The procedure for enforcing foreign awards is prescribed in Part II of the new Act and as it incorporates the Geneva Convention of 1927 and the New York Convention of 1958, the parties seeking to enforce a foreign award must produce the original award or a duly authenticated copy thereof. Hence, the courts have been placed in position to examine all the documents to verify the form of the award for its enforcement. Hence, the scope of this article is limited to enforcement of domestic arbitral awards.

The arbitrator is required to give the signed copy of the award to the parties.[3]  After receiving the signed copy of the award, the concerned party has to apply to the Court to execute the award and obtain relief. The court will issue notice to the judgment debtor on the basis of the signed copy of the arbitral award.

An award can be enforced as such because it is now equated with a decree of the Court.  A party who wishes to enforce the award can file it before the Court and it will be treated as a decree unless set aside in an application under Section 34.[4]

However, under Stamp Act and Registration Act, there are some  prerequisites for any award to be enforced.

Under Section 3 of the Stamp Act, every instrument mentioned in the schedule is chargeable with duty of the amount indicated therein. Article 12 of the Schedule to the Indian Stamp Act, 1899 contains a specific provision mentioning the stamp duty payable on ‘arbitration awards’.

Also, every non-testamentary document is to be mandatorily registered under Section 17 of the Registration Act, 1908. An award falling within Section 17 (1) (b) of the Registration Act, 1908has to be registered. Section 17 (1) (b) makes it mandatory for non-testamentary instruments to be registered which purport or operate to create, declare, assign, limit or extinguish, whether in present or in future, any right, title or interest, whether vested or contingent, to or in immovable property. Therefore, after an arbitral award is passed by the arbitral tribunal, the question arises whether the original arbitral award passed by the arbitral tribunal under the Arbitration and Conciliation Act, 1996 has been duly stamped or duly registered and which authority to ensure compliance of the same.

Courts Duty To Verify Under Stamp Act And Registration Act

The structure of the Government as defined in our Constitution is trifurcated as the Executive, the Legislature and the Judiciary. Collection of Revenue is primarily the function of the Executive. The State actors[5] have to help the executive in ensuring that revenue is duly paid by an individual, which will assist the state machinery to finance its activities. The Courts forming the judiciary   have the duty to ensure the collection of revenue. Hence, the courts are duty bound to check whether an individual has duly paid the revenue that he is entitle to pay through stamp duty under the Stamp Act, 1899. The same applies where any instrument is required to be compulsorily registered under the Registration Act, 1908.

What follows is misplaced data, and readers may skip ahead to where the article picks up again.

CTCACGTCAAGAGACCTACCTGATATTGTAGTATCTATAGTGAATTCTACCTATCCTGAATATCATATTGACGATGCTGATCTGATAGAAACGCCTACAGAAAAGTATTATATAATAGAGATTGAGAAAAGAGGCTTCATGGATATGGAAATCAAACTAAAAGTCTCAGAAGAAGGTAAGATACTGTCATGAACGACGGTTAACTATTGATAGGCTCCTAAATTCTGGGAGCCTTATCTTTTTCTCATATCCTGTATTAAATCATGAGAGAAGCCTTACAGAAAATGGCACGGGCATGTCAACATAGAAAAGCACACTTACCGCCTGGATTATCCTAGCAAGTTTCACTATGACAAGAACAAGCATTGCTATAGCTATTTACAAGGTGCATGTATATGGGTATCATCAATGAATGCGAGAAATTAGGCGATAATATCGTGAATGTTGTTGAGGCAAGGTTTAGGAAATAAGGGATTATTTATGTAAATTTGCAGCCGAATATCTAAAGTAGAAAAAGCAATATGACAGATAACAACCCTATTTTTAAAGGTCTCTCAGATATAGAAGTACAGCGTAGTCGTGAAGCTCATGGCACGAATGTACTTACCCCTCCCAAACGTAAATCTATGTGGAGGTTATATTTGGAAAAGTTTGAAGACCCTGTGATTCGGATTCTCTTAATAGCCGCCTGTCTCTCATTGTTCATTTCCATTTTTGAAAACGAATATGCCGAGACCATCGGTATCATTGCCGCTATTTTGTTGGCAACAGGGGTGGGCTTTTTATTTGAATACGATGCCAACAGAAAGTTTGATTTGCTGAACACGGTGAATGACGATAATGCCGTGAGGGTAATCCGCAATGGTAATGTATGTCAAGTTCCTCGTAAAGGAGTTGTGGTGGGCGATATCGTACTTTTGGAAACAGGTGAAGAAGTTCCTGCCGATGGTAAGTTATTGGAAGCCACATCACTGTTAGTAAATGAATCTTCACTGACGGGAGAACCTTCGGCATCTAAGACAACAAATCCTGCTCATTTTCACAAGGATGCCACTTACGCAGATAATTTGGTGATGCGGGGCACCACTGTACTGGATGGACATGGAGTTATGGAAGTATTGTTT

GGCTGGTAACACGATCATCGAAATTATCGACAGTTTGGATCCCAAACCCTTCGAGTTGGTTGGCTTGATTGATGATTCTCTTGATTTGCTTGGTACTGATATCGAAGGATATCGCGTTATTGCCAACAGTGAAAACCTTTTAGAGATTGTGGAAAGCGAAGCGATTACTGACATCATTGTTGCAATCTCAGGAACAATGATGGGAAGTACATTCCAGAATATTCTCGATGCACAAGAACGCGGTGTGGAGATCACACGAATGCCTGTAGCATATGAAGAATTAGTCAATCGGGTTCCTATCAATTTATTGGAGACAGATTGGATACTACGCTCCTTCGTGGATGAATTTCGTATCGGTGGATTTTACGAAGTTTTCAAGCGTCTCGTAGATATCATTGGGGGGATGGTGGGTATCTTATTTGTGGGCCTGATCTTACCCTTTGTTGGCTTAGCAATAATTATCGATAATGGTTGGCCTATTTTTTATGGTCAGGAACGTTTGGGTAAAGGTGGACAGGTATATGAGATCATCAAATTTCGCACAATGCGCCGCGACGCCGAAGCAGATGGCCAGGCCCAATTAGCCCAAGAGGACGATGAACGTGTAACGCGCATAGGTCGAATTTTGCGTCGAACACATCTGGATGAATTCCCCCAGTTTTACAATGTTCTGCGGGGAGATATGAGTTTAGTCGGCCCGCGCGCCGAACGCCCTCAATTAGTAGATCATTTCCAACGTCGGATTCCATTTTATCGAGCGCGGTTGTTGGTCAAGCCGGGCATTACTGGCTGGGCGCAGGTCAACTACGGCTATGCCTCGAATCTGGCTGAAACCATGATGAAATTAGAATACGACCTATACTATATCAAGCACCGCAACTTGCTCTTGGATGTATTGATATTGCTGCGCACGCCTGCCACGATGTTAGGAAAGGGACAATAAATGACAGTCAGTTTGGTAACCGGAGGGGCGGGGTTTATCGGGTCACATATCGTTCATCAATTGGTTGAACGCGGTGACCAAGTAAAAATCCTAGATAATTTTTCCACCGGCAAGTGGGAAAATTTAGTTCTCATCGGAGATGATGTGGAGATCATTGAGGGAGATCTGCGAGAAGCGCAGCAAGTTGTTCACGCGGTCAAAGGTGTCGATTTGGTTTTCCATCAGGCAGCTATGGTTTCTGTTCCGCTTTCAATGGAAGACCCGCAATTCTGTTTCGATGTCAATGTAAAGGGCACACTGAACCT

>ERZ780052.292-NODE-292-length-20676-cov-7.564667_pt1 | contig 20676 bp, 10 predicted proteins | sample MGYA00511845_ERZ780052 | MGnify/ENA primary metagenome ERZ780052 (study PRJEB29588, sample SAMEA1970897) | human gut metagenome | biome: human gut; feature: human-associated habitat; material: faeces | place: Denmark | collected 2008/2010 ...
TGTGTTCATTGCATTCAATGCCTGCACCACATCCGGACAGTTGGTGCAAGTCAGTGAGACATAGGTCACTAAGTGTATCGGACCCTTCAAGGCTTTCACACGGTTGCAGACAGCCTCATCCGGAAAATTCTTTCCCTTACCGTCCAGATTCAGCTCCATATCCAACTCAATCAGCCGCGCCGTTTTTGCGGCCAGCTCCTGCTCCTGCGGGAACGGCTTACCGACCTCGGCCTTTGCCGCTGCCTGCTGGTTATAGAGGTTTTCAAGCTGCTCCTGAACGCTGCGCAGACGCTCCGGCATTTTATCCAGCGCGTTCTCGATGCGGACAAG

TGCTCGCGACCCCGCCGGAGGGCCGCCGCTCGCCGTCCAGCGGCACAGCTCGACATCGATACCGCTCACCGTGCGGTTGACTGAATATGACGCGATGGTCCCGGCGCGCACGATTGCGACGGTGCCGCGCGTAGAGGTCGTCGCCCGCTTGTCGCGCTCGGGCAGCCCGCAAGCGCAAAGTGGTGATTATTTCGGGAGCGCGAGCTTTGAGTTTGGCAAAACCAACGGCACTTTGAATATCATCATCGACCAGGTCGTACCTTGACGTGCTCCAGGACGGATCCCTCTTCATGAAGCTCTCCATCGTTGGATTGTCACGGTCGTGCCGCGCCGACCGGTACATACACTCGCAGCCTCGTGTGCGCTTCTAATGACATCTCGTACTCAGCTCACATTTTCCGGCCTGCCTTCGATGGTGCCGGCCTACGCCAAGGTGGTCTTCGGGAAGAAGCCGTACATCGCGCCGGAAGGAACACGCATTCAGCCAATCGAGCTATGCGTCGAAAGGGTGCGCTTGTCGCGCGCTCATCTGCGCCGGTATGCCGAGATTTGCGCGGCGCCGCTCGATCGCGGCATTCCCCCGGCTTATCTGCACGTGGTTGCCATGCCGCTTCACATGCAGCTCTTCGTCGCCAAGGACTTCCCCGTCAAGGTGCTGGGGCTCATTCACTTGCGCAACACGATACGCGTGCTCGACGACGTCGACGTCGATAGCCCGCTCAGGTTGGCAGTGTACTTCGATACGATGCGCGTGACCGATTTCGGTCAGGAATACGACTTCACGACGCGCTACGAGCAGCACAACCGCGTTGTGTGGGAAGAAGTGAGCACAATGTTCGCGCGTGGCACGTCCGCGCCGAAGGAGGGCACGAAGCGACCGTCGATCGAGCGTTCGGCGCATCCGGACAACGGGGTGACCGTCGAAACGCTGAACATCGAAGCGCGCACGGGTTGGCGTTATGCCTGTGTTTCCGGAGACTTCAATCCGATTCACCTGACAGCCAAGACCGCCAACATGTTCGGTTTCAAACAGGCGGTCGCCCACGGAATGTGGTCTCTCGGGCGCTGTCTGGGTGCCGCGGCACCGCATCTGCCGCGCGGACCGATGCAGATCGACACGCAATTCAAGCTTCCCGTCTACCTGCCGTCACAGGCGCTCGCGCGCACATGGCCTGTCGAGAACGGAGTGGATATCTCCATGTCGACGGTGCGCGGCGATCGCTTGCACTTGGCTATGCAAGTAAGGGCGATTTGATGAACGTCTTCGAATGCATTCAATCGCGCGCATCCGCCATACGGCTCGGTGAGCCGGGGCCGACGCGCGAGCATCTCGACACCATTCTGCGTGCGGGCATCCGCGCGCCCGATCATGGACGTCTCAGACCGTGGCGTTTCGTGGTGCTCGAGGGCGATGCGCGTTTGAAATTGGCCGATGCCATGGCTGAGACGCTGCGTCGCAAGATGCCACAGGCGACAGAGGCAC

Section 2(14) of the Stamp Act defines the word “Instrument” which covers every document by which any right or liability is, or purports to be, created, transferred, limited, extended, extinguished or recorded. Therefore, it cannot include those documents by which no such right or liability arises. Further, Section 3 of the Stamp Act states that every instrument mentioned in the schedule is chargeable with duty of the amount indicated therein. Article 12 of the Schedule to the Indian Stamp Act, 1899 contains a specific provision mentioning the stamp duty payable on ‘arbitration awards’.

The courts have the right to impound any instrument produced before it for execution, if not duly stamped, for which the courts shall have the power to examine such instrument.[6] Hence, the Courts draw their right to examine every instrument produced before it during execution under Section 33 (2) of the Stamp Act, 1899[7].

In addition to the above, Section 35 of the Indian Stamp Act, 1899 directs that documents which are required to be stamped, are not stamped, or are inadequately stamped, they will not be admissible in evidence ‘for any purpose’.

However, it is the courts that are entitled to record evidence from the documents presented, and hence it is the duty of the courts to check the admissibility of the documents presented before it under Section 35 of the Stamp Act, 1899.

It is undisputed that an arbitral award given by the arbitrator is an instrument as defined under Section 2(14) of the Stamp Act, which shall be executed[8] and stamped.[9]